As I get ready to actually do my job in Afghanistan I noticed that military personnel have doubts about whether geographers have the necessary skills to survive in Afghanistan (which is understandable).  To put fears of incompetence to rest I decided to "battle zero" the rifle I was issued and show them how capable a shot I am.  The BZ test adjusts a rifle's sights to each user so a shooter can actually hit the target.  I went outside to a local range where I was all alone.  In the process of battle zeroing the rifle fired off a magazine of thirty rounds.  By the time I was finished another American showed up.  Apparently it was a slow day for him and the sound of rifle fire at the range attracted him.  We chatted about weapons when two Afghan National Police (ANP) officers appeared.  They also heard the sound of the rifle and wanted to join me in shooting off rounds.  I politely decline because I only brought one magazine with me.  They presented another clip to me and told me to "put the rifle on fun."  Taking that to mean fully automatic I reloaded and fired off thirty rounds in a series of burst at the target.  The ANP then took turns pointing out targets on the range and trying their best to one up with each other.  Another ANP officer appeared and joined in on the fun.  After a few more rounds of this I had to head back.  However, I made several new friends in the process and have been invited to shoot off more rounds whenever I want.  I in turn promised to bring snacks as gifts to whoever wants to join me in a shooting competition.  The rifle has proven to be a great way to make friends in Afghanistan.

Tuesday, December 14, 2010

Afghanistan from Above

I recently completed a tour of a section of Afghanistan while aboard a helicopter.  The experience certainly was one of the most memorable of my life.  It was also one of the coldest times of my life, too.

The cultural landscape itself demonstrates a sort of siege-mindset that has not been expressed in Europe since the Medieval-era and in the Americas since the early days of European colonization.  The cultural landscape also reflect the strong bonds of family that exist in Afghanistan.

Every farm house I saw from the air was in its own walled compound.  The mud buildings were along the inside of the wall leaving the center of the compound as an open air courtyard.  In numerous courtyards I saw families mingling about going about their lives.  Every village I saw was a collection of the these compounds placed close together.  The locations of villages were mixed, some where on flat plains, otherwise near water, and still others were placed on hills overlooking the plains.  Regardless of location, each compound/compound village felt like it was an island of safety in a sea of threats.

Only in cities did everyone not have a compound.  The cities were packed with everything from mansions to shanties.

The trip was probably the coldest trip of my life.  An Afghan winter is cold, especially when one factors in looking out an open window with the blades forcing a strong draft into the face.

My time in the air was tense, cold, but most of all fascinating.  Sometimes one has to see the geography from above to know what is on the land.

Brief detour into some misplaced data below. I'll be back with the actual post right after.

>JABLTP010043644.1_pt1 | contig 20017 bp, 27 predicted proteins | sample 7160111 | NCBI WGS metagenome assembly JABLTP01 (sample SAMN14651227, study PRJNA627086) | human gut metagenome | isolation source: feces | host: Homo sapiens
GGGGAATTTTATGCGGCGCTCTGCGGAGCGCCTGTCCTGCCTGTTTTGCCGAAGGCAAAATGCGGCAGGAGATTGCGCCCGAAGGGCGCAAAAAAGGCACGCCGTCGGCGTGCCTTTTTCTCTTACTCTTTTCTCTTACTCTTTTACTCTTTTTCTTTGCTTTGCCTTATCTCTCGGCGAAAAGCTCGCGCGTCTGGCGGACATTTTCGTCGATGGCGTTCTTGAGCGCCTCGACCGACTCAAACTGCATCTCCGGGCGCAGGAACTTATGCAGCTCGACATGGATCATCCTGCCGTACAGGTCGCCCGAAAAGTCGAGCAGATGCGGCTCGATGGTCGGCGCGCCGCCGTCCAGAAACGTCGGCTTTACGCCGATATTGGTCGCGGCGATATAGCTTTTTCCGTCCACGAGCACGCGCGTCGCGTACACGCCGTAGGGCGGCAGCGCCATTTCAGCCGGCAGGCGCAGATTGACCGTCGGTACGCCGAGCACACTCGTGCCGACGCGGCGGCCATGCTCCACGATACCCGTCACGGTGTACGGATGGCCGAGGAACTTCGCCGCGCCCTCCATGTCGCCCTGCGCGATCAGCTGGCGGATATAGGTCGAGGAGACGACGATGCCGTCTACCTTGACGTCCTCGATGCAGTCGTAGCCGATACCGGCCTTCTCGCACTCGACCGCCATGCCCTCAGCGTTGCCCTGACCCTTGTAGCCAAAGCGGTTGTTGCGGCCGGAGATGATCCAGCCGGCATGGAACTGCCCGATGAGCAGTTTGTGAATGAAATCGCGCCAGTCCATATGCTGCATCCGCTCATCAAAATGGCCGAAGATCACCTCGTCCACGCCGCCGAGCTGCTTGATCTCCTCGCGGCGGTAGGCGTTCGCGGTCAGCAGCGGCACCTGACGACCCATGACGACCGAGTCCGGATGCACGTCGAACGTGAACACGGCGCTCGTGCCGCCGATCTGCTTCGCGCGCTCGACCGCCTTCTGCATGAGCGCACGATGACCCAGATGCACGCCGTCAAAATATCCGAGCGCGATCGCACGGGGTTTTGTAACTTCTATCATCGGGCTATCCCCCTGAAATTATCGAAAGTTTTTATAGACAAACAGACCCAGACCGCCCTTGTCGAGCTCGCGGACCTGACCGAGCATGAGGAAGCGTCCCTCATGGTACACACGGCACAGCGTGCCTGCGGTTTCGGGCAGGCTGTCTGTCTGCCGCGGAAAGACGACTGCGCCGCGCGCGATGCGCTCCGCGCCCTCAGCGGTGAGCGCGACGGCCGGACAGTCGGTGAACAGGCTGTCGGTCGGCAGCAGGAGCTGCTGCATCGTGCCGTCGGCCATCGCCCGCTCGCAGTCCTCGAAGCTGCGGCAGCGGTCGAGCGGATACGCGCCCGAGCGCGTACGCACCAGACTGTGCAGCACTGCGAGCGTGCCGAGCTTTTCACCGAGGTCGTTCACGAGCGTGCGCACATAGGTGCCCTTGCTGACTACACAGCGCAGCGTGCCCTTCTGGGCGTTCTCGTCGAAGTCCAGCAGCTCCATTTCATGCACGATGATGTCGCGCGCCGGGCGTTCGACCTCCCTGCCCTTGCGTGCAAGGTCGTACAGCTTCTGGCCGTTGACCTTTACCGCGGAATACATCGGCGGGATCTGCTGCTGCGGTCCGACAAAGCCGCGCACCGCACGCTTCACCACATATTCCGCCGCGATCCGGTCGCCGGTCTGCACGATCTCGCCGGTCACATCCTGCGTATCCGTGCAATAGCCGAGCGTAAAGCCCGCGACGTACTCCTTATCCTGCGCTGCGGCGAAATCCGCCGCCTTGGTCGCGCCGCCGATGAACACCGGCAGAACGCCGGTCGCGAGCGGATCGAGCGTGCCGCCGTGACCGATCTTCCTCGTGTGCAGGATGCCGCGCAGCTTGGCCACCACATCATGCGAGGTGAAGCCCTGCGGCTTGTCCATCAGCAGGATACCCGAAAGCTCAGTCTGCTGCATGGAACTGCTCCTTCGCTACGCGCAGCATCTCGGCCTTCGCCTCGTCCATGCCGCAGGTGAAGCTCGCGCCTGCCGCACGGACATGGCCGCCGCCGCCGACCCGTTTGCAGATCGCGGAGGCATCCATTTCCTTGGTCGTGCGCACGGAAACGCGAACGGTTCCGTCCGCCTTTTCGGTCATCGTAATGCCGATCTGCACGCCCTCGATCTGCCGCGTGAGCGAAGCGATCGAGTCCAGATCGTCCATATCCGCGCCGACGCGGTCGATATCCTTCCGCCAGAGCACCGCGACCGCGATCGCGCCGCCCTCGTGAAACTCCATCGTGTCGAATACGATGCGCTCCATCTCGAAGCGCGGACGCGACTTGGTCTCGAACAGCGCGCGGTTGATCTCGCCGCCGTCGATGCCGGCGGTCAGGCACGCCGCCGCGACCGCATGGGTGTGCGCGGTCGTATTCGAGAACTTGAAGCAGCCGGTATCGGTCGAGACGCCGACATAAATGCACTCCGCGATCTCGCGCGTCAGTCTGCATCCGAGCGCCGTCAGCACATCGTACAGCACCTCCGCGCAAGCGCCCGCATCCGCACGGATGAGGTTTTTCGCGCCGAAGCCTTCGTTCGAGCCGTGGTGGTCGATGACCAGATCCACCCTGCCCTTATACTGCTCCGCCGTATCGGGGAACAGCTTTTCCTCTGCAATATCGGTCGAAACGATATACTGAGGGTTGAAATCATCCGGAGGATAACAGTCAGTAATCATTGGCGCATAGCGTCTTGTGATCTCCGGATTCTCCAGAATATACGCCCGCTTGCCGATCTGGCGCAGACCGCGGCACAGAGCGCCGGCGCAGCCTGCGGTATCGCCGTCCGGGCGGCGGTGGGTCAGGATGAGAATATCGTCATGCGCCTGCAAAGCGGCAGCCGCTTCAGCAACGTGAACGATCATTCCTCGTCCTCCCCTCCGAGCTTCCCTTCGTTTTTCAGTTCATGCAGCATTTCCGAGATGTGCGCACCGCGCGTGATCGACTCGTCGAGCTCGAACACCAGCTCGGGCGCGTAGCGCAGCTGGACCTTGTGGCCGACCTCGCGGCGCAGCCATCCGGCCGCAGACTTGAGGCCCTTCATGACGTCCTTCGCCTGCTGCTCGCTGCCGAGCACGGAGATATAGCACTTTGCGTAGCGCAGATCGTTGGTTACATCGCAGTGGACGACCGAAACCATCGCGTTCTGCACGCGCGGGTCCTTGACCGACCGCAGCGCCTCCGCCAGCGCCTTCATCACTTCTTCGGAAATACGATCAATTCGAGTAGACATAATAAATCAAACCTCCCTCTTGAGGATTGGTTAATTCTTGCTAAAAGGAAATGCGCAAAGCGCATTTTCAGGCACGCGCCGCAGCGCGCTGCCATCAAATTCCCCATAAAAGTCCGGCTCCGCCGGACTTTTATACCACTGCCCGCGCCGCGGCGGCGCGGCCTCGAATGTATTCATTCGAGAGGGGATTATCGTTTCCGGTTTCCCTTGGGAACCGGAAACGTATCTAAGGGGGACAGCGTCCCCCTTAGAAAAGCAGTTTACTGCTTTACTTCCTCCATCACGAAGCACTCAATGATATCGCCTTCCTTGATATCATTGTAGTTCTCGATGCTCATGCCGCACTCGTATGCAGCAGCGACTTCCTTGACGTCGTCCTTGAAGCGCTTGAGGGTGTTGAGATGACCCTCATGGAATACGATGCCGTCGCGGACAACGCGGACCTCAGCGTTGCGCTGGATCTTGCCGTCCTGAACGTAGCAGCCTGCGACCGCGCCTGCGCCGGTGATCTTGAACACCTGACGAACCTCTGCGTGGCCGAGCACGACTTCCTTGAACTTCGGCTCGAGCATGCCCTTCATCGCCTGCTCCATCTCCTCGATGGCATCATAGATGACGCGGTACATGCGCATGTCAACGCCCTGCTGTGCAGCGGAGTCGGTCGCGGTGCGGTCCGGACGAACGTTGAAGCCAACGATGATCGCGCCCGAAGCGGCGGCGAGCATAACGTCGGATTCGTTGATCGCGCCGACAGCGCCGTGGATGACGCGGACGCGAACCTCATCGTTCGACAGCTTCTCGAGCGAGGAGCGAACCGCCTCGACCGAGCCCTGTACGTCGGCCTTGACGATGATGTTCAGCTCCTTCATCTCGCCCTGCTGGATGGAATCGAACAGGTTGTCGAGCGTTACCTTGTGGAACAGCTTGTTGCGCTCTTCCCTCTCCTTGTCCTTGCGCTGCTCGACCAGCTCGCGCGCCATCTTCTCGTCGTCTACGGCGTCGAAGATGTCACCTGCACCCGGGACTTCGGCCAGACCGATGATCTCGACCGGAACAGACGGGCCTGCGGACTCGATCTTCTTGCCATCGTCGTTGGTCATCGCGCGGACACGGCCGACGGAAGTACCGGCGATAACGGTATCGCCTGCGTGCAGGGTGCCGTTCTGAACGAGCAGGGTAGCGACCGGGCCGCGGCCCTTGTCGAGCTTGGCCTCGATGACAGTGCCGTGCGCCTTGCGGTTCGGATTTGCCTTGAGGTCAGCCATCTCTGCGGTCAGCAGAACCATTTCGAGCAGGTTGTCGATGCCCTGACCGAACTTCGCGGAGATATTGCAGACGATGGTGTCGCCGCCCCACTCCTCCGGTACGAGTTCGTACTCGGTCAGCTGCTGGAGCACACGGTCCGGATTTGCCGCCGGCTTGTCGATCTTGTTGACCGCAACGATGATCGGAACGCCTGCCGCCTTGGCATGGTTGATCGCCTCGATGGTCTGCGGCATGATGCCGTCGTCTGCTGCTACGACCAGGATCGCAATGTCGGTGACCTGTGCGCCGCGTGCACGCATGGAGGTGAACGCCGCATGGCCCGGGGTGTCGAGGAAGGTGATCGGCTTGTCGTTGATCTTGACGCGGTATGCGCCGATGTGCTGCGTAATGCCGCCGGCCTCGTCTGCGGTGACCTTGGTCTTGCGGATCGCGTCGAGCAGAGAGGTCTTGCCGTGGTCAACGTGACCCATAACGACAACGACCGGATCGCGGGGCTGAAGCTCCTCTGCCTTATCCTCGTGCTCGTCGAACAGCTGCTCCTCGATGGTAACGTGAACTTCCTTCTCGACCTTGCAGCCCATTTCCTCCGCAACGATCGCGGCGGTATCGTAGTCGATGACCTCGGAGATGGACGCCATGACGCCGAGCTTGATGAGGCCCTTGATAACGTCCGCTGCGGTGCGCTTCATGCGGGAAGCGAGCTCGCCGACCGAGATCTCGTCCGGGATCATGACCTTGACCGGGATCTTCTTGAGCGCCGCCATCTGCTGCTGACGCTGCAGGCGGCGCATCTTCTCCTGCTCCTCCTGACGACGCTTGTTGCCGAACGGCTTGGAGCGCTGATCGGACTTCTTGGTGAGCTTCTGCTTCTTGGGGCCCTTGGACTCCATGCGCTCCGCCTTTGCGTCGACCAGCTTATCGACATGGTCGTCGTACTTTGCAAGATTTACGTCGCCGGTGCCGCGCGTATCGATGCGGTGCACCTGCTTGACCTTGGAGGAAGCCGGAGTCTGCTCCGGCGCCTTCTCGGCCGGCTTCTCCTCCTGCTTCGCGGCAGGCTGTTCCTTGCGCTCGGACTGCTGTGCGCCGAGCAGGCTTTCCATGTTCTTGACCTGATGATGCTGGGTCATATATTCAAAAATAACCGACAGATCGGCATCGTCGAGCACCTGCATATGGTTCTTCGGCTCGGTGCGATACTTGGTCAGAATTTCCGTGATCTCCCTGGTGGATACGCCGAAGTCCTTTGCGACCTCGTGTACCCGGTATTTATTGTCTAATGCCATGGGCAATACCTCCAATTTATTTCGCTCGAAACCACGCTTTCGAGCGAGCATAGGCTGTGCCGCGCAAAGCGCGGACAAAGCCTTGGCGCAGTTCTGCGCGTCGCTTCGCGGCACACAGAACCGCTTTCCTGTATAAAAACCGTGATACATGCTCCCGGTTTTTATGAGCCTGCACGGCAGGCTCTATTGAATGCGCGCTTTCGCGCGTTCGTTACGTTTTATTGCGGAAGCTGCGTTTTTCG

Sunday, December 12, 2010

Quick Afghanistan Note: The Sand is Everywhere

The dust and sand is everywhere, including the air.  I have yet to start work but already am coughing up a storm.  There are mountains nearby but I can barely make them out through the haze.

Sunday, December 05, 2010

United States of (Google) Autocomplete

Very Small Array has created a map of Google autocomplete searches for each state.  For example: typing in "South Dakota" will have Google recommend "South Dakota State University."

Click to enlarge.

Sports and universities dominate the Google autocomplete search landscape.   Twelve states have universities as the first result and fourteen are sports related (counting Nevada).  It is clear that gridiron football truly is America's modern-day pastime.  Even the media-dominating New York Yankees baseball team lose out to the New York Times newspaper.

Interestingly the states of Washington and Montana are losers.  "Washington Post," a national newspaper published in the city of Washington in the District of Columbia is the first recommended search result.  "Montana Fisburne," a pornographic "actress" is the top recommended result for the state of Montana.  Of the losers, I rather be Washington. (Hat tip: Torgo Jr.)

Friday, December 03, 2010

Prince Andrew, Duke of York, Does Not Like America's Geography Standards (But His Own Are Not as Good as Believed)

The long-running, stereotype of Americans not being geographically literate has been discussed on this blog before.  Many Americans do lack critical knowledge of not only the world but also spatial reasoning.  This has been the point of many jokes both within America and around the world.  Now it has become a (albeit minor) part of global diplomacy.  While on a trip to Central Asia, Prince Andrew, Duke of York, is quoted to have told foreign businessmen that Americans do not know geography while Britain had the best geography teachers in the world.

While I too have been impressed by geography in education it may not be as good as Andrew believes.  For example, a 2008 ESRI (UK) geographic literacy survey of British found
A study to raise awareness of geography found that two thirds of people (65%) mistakenly believe Britain is made up of four countries, rather than the correct three: England, Scotland and Wales.